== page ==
A God for all peoples

by Patricia Datchuck Sánchez

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Through the centuries, a variety of interesting legends have grown up around this feast of the Epiphany. Although the Magi from the east are not named, described or numbered in the scriptures, most legends agree that there were three of them. One particular legend, told to world explorer Marco Polo on a trip to Persia (Iran), described Balthazar as a young man, Caspar as middle-aged and Melchior as a senior citizen (The Travels of Marco Polo, or, the Description of the World, 1298).

The Epiphany of the Lord
Isaiah 60:1-6

Psalm 72

Ephesians 3:2-3, 5-6

Matthew 2:1-12

Full text of the readings

Based on this legend, we can imagine the three travelers arriving in Bethlehem, each going separately into the cave to visit the holy family. When Melchior, the eldest, enters, he sees no one but an old man like himself, with whom he is quite at ease. They speak together, sharing memories. When the middle-aged Balthazar enters, he meets a middle-aged teacher with whom he talks passionately of leadership and responsibility. Finally, young Caspar enters and he meets a young prophet with whom he shares his thoughts on reform and promise.

After each visits separately, the Magi take their gifts and go back to the cave together. When they enter, they see no one but a 13-day-old infant.

Jesus understands and speaks to every human being at every stage of life. Those with the maturity of old age hear the call to integrity and wisdom. The middle-aged hear the call to responsibility and service. The young hear the call to find their way toward intimacy with God and to find the unique identity that will shape and direct their lives.

And you? Who do you meet as you come bearing the gift of yourself to offer to God this day? To what is God calling you? How will you use the gift of the new year that lies ahead? Like the Magi of old, we too are on a continuing journey, searching at every juncture along the way for some manifestation of God and of grace.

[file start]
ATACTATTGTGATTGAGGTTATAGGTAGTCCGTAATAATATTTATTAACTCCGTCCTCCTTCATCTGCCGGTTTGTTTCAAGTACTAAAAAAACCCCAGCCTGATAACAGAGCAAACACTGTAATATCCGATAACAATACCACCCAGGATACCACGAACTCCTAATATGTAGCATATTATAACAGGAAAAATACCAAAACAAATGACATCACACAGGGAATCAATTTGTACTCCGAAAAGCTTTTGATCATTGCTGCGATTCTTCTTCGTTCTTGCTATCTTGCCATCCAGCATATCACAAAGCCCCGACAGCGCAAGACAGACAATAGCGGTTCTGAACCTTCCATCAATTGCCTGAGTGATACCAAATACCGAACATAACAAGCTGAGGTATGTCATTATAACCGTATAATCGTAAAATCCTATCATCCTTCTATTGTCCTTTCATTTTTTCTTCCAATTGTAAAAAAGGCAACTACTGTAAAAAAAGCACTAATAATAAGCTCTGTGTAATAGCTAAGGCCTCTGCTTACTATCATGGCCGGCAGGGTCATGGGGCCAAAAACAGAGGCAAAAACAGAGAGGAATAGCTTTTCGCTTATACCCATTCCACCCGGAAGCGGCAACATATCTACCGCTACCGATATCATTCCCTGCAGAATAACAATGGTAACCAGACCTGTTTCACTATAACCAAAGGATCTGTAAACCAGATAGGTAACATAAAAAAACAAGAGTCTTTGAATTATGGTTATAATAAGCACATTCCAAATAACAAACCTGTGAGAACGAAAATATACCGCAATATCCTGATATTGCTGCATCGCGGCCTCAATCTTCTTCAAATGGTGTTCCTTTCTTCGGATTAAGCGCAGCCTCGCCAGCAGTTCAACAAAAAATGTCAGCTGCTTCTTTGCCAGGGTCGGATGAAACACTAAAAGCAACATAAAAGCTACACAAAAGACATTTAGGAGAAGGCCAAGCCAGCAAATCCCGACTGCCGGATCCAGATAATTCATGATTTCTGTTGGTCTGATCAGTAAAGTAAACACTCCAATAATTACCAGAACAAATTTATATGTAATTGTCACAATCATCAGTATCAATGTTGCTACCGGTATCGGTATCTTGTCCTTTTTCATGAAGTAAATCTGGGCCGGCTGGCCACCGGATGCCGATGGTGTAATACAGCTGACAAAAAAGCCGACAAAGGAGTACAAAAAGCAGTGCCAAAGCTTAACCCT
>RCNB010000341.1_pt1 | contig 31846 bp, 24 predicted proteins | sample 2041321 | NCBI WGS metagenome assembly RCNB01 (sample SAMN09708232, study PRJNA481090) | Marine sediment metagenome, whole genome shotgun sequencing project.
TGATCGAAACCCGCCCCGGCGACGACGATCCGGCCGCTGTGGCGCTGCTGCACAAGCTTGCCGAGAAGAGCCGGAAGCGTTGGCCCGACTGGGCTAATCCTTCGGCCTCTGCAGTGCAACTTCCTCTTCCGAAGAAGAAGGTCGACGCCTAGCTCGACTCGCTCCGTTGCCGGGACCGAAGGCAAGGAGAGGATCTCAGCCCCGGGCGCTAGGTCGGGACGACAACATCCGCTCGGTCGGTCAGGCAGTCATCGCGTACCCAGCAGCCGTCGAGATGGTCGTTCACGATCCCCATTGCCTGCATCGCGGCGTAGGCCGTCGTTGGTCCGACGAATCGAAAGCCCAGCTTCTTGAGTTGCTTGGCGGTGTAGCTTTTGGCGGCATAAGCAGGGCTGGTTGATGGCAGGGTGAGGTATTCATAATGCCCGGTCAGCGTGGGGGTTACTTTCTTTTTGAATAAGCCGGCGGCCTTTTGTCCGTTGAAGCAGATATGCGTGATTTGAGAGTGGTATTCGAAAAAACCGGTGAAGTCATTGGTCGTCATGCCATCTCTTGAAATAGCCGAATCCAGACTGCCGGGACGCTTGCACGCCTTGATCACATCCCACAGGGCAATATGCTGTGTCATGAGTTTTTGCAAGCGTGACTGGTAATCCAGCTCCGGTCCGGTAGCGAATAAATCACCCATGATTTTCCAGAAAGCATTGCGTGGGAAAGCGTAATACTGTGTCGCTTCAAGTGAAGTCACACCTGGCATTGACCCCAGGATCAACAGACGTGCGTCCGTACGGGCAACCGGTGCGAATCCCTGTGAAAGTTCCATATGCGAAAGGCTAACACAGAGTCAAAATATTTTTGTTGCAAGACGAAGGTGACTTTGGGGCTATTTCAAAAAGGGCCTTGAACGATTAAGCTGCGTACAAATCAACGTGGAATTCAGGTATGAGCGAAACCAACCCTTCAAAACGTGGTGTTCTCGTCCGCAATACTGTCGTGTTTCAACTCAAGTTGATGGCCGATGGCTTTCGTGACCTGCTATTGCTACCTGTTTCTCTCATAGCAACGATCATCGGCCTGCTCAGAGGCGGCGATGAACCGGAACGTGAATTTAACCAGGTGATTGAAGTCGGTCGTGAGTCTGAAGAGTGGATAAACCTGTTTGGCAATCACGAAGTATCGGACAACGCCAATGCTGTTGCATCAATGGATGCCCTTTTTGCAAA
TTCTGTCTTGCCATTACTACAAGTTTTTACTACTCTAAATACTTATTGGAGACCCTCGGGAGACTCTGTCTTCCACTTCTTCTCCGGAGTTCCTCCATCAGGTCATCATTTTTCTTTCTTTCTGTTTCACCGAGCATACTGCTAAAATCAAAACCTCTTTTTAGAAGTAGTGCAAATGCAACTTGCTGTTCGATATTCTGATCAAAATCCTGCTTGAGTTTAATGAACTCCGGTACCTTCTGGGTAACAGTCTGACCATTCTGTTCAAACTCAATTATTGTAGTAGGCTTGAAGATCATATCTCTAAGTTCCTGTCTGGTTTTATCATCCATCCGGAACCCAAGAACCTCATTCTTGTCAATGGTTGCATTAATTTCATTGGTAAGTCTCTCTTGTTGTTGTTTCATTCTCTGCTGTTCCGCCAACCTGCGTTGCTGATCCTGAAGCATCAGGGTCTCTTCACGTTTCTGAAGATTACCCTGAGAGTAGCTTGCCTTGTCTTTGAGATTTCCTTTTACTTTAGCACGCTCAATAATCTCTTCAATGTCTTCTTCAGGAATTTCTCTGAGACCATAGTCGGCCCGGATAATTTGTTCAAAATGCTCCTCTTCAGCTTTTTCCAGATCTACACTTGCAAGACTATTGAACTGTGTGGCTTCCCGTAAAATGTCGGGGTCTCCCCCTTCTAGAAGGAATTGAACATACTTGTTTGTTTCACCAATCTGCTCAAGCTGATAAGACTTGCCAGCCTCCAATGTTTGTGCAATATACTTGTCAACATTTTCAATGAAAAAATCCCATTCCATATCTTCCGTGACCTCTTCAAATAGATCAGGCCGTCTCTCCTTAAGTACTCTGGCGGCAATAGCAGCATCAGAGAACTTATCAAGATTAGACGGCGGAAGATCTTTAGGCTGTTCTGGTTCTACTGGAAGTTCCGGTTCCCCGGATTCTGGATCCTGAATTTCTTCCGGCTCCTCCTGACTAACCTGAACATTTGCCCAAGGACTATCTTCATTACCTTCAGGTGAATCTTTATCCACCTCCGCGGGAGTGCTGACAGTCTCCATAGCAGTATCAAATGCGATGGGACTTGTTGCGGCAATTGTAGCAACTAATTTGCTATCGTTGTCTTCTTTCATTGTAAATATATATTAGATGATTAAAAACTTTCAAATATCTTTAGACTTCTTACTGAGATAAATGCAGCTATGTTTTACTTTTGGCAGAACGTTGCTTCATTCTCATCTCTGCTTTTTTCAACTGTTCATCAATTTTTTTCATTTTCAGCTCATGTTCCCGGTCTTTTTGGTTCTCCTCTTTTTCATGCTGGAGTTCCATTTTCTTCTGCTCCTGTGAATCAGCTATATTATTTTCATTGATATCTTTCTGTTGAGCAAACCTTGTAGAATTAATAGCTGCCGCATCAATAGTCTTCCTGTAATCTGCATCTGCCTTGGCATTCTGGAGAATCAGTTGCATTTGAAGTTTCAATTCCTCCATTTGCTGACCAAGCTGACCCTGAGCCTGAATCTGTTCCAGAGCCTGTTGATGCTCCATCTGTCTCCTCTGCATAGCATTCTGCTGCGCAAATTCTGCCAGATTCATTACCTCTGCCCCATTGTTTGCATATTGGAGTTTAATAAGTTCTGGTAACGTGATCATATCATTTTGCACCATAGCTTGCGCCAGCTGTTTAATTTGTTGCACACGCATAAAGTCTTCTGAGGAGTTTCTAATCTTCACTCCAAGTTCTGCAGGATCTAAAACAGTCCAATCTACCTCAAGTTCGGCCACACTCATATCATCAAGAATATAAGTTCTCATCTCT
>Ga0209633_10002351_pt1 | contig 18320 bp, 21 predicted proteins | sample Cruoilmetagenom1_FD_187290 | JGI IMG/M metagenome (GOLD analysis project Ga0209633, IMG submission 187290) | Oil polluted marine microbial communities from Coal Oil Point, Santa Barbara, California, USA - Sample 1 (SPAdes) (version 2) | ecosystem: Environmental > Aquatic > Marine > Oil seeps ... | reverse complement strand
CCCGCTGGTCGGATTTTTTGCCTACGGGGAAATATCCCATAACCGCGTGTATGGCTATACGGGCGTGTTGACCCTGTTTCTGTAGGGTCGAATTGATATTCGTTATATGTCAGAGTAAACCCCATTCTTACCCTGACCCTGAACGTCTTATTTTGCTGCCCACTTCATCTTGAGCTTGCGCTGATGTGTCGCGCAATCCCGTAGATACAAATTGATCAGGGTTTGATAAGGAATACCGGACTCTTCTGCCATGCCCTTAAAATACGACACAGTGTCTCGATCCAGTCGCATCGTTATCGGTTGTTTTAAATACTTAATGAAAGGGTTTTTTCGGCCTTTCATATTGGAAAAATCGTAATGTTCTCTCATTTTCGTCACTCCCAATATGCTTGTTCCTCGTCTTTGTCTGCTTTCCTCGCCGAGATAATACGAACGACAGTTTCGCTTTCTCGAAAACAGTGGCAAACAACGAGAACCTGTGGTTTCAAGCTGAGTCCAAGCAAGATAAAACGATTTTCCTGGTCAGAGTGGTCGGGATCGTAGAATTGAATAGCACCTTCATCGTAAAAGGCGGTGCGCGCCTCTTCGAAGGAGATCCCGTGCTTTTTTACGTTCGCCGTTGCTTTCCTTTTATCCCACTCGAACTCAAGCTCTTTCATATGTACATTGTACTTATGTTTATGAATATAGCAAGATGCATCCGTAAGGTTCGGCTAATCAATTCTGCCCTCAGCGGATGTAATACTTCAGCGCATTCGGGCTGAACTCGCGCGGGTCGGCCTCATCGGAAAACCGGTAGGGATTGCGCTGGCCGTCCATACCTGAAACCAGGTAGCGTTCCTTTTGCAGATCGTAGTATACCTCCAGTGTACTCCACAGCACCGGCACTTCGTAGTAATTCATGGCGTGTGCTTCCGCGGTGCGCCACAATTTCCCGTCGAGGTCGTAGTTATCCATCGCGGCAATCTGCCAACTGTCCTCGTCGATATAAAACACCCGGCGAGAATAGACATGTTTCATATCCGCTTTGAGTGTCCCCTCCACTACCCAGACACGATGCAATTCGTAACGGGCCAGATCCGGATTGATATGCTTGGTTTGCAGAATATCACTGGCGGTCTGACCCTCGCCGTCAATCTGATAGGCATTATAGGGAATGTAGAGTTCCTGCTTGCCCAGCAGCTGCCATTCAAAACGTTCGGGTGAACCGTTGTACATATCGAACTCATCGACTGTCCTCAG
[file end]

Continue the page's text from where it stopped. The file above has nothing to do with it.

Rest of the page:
In their individual and collective travels, the ancient Israelites (first reading, Trito-Isaiah) gradually learned that God had chosen them to reflect light and truth in the world. They also came to understand that they were privileged to be part of God’s universal plan of salvation. This required them to include, rather than discount, the value of others. Since we have inherited the same privileges and responsibilities as our ancestors in the faith, we, like them, are challenged to be kind and welcoming to everyone, even those who might seem to have little value in society’s eyes. During his public ministry, Jesus would repeatedly affirm the all-inclusive love of God by seeking out those whom the righteous had deemed unworthy or useless. Trito-Isaiah’s vision of a cavalcade of nations coming home to God began to be realized in Jesus. The continued realization of this universal vision is up to those who know the privilege of believing in God and in Jesus.

This privilege is celebrated by the author of today’s second reading, who assures the Ephesians (and us) that it has been God’s plan all along to embrace all humankind with the gift of salvation. We might think, “Surely tyrants and despots are excluded” or “Surely there’s no place for atheists or agnostics” or “Surely God did not intend for the chosen ones to rub shoulders with the disreputable and the depraved.” But despite our provincial attitudes and our ever-narrowing ideas of who belongs to the people of God, this feast enunciates without equivocation that God wants all to be included in the loving and gracious embrace of salvation.

What will we talk about when we enter the “cave” of our hearts to encounter there the God of Epiphany? Will our conversation actually be a monologue? Or might God be able to get in a few words edgewise?

[Patricia Sánchez holds a master’s degree in literature and religion of the Bible from a joint degree program at Columbia University and Union Theological Seminary in New York.]

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